In most scenarios, the first option will be the best option. Anton Pottegård

For instance, in Denmark, which has taken both the Oxford/AstraZeneca and Janssen shots out of its vaccination program, much of the elderly and high-risk population has already been immunized. There is currently a very low rate of SARS-CoV-2 transmission, and there are other vaccines available. In that case, it probably doesn’t make sense to take the VTE risks associated with the Oxford/AstraZeneca vaccine, Pottegård said. “But in very many other countries where rates of transmission are higher, where you are at higher risk of getting [COVID-19] and having a complicated course, this is not the case.”

He pointed out that the director-general of the Danish Health Authority has said that the benefit-risk balance might tip in favor of restarting use of the vaccine if there is a fresh wave of infections. “So this is highly context-dependent,” he explained.

Pottegård acknowledged that such a nuanced message can be difficult to convey to the public. “There is a very real risk that disseminating these findings does not add to health globally, but subtracts from health globally, which is obviously contrary to what we are trying to do as health researchers,” he said. “I really stress that this is new knowledge, or rather better quantifies the knowledge we have, but how this influences the risk-benefit profile is highly country- and context-dependent, and in very many cases this will still be an overall positive vaccine.”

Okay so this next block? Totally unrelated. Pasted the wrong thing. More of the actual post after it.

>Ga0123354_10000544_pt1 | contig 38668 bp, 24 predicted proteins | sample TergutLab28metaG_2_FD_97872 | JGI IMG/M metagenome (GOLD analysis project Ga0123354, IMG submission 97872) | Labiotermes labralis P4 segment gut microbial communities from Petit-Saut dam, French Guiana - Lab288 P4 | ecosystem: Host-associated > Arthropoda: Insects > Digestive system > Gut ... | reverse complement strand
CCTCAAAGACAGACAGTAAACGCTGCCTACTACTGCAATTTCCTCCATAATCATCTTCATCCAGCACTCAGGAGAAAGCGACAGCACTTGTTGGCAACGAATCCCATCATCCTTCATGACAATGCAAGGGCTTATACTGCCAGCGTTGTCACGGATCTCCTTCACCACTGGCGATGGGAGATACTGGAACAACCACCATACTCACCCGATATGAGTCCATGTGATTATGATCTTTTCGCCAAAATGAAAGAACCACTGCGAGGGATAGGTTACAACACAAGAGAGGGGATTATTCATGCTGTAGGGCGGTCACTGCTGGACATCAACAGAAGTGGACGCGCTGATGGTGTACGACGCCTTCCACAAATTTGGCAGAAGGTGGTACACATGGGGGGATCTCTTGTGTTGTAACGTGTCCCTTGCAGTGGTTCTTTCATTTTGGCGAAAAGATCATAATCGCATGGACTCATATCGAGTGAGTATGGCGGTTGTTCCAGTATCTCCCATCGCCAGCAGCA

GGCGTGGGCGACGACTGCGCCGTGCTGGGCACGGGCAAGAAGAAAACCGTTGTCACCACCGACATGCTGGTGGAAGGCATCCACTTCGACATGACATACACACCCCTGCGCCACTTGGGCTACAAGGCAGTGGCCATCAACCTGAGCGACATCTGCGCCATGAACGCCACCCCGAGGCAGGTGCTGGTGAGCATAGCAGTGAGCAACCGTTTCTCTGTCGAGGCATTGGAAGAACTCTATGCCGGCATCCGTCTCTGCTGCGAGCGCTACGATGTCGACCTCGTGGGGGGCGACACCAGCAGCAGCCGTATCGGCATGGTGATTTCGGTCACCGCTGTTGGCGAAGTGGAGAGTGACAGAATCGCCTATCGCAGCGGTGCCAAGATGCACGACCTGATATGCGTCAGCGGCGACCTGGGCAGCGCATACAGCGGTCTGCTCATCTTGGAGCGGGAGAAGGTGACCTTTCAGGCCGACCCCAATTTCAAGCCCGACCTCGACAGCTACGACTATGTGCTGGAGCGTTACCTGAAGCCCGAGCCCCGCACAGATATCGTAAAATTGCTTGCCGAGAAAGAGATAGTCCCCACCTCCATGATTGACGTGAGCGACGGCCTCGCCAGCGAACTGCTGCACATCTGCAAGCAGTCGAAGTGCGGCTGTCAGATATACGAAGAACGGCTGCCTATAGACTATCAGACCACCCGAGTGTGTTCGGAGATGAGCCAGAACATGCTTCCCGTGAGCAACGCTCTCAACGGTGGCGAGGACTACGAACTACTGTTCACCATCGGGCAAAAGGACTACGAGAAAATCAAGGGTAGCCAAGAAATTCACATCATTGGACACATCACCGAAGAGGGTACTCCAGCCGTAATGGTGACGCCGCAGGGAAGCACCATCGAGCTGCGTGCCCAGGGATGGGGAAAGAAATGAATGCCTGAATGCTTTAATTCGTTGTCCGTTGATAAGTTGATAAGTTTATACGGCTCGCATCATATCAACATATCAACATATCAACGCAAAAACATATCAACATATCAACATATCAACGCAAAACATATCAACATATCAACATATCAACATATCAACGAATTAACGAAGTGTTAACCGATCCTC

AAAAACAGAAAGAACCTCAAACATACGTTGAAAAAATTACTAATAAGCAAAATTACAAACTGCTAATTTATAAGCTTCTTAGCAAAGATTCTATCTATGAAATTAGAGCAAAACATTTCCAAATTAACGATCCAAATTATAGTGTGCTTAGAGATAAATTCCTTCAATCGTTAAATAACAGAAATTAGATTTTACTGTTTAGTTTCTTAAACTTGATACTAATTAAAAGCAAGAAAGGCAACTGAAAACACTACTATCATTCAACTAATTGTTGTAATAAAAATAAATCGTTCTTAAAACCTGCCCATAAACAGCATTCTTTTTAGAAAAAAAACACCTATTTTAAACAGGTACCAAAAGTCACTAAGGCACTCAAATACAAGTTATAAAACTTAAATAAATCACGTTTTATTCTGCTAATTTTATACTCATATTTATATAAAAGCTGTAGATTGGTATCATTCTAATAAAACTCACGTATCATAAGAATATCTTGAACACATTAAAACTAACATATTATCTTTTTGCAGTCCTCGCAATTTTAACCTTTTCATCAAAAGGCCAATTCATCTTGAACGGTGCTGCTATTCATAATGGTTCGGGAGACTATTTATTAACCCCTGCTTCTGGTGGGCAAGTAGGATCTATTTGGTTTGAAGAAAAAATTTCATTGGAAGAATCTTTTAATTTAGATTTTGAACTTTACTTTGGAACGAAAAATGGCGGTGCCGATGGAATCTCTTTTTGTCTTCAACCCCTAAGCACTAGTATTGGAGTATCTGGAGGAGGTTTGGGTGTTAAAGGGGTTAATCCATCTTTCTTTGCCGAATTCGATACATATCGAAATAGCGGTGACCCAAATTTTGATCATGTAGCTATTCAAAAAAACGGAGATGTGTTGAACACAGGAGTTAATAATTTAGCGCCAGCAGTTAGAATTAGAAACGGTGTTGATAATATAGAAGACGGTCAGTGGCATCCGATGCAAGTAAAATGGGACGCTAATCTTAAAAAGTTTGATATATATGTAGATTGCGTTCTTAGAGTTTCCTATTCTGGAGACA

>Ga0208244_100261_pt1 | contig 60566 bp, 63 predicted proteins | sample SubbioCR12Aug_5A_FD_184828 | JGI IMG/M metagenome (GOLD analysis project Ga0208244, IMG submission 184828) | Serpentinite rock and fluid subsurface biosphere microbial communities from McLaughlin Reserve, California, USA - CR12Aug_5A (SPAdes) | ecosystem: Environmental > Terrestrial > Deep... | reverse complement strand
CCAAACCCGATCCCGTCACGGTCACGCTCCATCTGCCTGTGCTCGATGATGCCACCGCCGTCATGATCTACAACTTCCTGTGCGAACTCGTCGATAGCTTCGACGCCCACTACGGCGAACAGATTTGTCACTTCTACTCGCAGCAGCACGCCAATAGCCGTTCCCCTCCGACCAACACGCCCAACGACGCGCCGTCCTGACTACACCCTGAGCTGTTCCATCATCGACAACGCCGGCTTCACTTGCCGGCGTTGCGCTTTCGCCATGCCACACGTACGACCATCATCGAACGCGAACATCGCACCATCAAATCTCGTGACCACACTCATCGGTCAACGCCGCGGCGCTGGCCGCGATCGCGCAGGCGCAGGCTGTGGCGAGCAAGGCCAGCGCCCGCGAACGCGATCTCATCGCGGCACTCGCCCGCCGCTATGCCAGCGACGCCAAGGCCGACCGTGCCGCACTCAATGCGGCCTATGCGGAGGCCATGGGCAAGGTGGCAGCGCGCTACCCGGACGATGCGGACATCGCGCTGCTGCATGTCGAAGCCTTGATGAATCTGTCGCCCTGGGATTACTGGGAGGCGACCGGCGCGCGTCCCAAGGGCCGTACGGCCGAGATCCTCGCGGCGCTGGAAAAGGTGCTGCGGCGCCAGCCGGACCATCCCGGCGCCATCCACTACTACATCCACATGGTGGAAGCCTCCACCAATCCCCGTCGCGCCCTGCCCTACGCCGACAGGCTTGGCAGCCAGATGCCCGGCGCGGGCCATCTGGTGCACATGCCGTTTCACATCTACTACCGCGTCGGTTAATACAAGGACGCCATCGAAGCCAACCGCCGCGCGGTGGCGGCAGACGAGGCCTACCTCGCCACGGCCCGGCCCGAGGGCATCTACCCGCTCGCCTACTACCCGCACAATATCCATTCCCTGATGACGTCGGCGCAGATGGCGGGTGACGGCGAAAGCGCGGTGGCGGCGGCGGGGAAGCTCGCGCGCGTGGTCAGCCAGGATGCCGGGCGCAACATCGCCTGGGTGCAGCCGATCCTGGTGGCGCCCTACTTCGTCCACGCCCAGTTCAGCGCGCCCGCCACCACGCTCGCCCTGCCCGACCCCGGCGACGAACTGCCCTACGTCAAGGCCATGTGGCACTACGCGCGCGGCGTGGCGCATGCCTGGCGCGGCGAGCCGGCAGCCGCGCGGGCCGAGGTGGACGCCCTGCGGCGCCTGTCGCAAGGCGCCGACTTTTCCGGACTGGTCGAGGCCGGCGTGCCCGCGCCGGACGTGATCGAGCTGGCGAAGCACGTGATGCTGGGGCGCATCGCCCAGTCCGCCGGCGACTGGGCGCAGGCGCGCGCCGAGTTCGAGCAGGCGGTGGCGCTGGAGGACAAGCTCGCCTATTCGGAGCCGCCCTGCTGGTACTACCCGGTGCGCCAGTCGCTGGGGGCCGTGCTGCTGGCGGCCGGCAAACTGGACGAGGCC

Findings Beyond VTE ‘Largely Reassuring’

For the study, Pottegård et al used data from nationwide healthcare registries in Denmark and Norway. The analysis included 148,792 people in Denmark and 132,472 in Norway (median age 44 years; 78% women) who received a first dose of the Oxford/AstraZeneca vaccine between February 9 and March 11, 2021. Rates of arterial and VTE events, as well as thrombocytopenia/coagulation disorders and bleeding, were compared with expected rates derived from historical data from 2016 to 2019.